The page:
creation: Frederick Chiriboga 

painter and sculptor

"Pretty often people are shocked by things I do," he says. "Years ago when I was younger, I used to be interested in shock value because shock value is an easy way to get attention … it becomes a game of one-upmanship. Now I think that's a really stupid game."

How he became interested in art: Growing up in South America, Chiriboga was surrounded by people who valued "being able to do things with your hands."

His grandmother was a painter and he recalls being fascinated by watching her work. Some of his sharpest memories are of the times he spent at his grandfather's farm in the Andes, where oxen tilled the land and the wheat was harvested by hand. He spent many hours watching cobblers at work and was captivated as they stretched wet leather over lasts to make shoes.

Why he came to Richmond: Chiriboga moved to Richmond in the early 1970s to attend graduate school for painting at Virginia Commonwealth University. While he was waiting for school to start, he got a job at the Virginia Museum as an assistant to curator Pickney Near. He enjoyed the job so much that he decided to skip grad school.

"I'm glad I didn't go, because I think I would have learned a lot of bad habits there," he says. "I don't think you can teach art. … You can teach some skills, but if you don't have it by the time you're old enough to be in grad school, you never will. … I don't mean to talk badly, but I'm glad I didn't join their club."

Has his South American upbringing influenced his art? "No doubt about it," Chiriboga says. "First of all, the fact that Christianity down there is more of a cultural thing. … You can't help being influenced by it. … Being raised as a Catholic, I was exposed to the most incredible encyclopedia of images you can wish for."

Why his work is so dark: Much of Chiriboga's work carries with it a disturbing undercurrent. "I don't much care for things that are really decorative," he explains. "… I think there is a lot more depth to dark things."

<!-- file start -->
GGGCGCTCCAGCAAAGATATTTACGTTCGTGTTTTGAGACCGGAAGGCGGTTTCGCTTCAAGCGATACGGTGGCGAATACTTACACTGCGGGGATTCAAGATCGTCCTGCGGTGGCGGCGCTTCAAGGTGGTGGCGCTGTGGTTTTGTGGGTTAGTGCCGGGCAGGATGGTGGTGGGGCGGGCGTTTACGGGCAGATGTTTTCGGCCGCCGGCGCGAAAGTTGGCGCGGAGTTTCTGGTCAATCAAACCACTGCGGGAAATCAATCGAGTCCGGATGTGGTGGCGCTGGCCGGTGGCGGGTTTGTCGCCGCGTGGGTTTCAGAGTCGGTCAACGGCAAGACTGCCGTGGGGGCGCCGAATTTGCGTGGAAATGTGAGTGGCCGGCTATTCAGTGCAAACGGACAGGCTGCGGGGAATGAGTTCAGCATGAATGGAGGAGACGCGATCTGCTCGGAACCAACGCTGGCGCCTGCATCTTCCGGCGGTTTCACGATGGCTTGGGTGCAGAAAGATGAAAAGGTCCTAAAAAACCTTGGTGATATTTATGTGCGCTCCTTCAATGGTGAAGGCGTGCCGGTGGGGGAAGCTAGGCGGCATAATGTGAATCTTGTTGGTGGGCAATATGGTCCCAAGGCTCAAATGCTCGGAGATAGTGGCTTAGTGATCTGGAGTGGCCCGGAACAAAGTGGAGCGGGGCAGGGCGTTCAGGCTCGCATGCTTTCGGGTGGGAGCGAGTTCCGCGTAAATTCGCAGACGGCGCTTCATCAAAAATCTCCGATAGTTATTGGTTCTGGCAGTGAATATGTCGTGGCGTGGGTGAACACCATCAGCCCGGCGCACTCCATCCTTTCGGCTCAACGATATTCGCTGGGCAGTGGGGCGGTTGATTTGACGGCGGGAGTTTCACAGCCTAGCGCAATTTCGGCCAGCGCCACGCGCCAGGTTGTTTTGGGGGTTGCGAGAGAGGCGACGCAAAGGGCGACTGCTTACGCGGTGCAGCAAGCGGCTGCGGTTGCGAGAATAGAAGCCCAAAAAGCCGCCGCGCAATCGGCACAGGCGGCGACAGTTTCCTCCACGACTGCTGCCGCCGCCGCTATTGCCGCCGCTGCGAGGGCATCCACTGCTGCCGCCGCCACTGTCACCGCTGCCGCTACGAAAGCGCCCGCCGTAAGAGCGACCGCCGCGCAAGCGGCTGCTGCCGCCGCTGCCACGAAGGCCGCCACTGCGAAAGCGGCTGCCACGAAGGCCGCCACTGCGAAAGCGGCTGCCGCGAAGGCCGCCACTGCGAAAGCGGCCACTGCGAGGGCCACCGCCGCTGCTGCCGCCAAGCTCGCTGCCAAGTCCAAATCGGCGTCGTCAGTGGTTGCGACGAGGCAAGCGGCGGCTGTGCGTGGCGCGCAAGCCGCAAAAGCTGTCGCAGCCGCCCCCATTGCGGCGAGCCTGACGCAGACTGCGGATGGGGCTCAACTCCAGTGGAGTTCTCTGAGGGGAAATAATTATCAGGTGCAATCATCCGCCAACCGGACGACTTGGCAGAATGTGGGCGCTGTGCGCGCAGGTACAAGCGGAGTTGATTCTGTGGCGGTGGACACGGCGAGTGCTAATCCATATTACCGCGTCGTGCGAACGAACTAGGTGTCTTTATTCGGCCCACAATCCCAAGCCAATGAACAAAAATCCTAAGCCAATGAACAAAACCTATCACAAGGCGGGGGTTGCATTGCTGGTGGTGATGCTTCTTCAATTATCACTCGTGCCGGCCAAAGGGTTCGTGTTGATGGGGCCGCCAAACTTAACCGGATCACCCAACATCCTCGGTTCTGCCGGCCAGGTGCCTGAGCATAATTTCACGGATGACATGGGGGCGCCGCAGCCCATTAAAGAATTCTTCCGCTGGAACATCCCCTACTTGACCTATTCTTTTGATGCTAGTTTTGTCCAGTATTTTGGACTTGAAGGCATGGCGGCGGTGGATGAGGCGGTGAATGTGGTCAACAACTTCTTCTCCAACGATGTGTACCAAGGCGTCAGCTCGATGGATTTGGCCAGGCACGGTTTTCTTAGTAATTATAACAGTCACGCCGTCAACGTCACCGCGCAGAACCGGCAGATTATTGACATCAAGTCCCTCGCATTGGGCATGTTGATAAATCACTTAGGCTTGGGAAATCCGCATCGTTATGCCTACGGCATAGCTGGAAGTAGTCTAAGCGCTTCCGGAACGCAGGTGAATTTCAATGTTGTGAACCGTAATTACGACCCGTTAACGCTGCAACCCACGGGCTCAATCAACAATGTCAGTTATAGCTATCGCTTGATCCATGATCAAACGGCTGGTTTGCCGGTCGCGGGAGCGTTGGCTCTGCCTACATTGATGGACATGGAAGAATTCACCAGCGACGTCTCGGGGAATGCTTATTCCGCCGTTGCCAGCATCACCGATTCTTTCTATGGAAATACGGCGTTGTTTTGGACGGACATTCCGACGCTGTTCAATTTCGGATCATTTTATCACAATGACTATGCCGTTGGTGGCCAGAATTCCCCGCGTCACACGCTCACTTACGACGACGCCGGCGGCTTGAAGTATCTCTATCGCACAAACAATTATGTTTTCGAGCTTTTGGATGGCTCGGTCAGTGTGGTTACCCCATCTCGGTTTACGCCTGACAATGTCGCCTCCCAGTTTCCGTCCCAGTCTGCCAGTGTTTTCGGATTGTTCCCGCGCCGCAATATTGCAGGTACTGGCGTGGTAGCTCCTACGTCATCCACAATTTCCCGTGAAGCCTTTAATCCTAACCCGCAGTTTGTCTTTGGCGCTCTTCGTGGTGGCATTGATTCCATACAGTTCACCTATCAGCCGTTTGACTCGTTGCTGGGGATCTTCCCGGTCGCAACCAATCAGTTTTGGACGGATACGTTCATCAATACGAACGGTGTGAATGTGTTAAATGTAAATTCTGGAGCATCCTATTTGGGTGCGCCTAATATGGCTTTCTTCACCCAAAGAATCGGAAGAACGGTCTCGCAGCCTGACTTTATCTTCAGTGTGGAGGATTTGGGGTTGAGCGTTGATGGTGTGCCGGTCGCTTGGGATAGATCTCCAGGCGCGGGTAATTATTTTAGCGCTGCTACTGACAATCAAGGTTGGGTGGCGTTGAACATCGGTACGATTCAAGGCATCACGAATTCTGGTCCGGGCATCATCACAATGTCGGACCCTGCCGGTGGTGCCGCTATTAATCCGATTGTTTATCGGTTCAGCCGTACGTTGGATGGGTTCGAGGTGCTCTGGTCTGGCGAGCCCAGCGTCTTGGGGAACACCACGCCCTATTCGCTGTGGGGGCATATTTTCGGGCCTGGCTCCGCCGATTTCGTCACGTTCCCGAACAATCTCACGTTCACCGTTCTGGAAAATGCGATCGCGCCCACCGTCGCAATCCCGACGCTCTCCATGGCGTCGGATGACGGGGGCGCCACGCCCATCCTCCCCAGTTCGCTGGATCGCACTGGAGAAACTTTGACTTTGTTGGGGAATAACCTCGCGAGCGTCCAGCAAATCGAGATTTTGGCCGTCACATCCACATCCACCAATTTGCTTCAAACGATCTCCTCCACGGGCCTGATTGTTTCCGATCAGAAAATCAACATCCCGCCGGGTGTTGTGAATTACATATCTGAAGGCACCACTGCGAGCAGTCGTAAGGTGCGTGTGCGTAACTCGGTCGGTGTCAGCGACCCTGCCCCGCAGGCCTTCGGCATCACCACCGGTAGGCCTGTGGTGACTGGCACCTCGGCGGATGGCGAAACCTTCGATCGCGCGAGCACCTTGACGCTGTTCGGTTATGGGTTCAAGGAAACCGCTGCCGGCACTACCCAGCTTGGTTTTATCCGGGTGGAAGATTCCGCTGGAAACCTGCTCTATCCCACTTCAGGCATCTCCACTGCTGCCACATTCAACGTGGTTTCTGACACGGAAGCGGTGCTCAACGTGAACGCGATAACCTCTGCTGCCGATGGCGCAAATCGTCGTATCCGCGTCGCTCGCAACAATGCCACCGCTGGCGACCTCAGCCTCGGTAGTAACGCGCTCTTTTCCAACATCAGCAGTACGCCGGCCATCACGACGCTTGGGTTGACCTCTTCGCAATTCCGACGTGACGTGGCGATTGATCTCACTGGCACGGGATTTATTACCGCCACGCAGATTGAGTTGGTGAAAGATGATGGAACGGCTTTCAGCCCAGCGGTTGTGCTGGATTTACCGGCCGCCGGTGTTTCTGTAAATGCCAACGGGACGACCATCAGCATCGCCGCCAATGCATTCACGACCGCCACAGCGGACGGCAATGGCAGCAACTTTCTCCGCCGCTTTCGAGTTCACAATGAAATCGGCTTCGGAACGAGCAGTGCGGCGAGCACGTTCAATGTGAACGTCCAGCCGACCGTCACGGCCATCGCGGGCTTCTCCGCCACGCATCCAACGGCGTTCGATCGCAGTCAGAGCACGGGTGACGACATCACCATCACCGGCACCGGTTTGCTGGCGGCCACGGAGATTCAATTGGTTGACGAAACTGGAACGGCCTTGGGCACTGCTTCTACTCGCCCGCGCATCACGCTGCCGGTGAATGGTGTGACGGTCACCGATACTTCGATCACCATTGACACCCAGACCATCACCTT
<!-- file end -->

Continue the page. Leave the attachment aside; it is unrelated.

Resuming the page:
Though he is comfortable visiting the dark places in his mind and thinks it is important creatively to do so, he says it also is important to "be able to have normal human relationships with other people." Once he leaves his studio, he leaves the darkness behind and gets on with his life.

How his work ended up in "Iron Jawed Angels": Chiriboga and his wife own a Broad Street building that was transformed into an early 20th-century storefront for the film. He met the film's production manager who was looking for art to feature in a scene that takes place in an art gallery. Chiriboga's work was exactly what he was looking for — art that was futuristic but that could not be dated to a specific time. The film's gallery scene will feature 34 paintings and three sculptures by Chiriboga. He also was commissioned to create a painting of the Roman Coliseum for another scene.

Why he does both painting and sculpture: He believes that switching back and forth between the two mediums helps him to keep a fresh perspective.

"I love to do sculpture," he says. "It is like an escape from painting. Painting is really something that happens in your mind. … To me, sculpture is something I do when I am playing hooky from painting. It is like recess for me."

— Jessica Ronky Haddad


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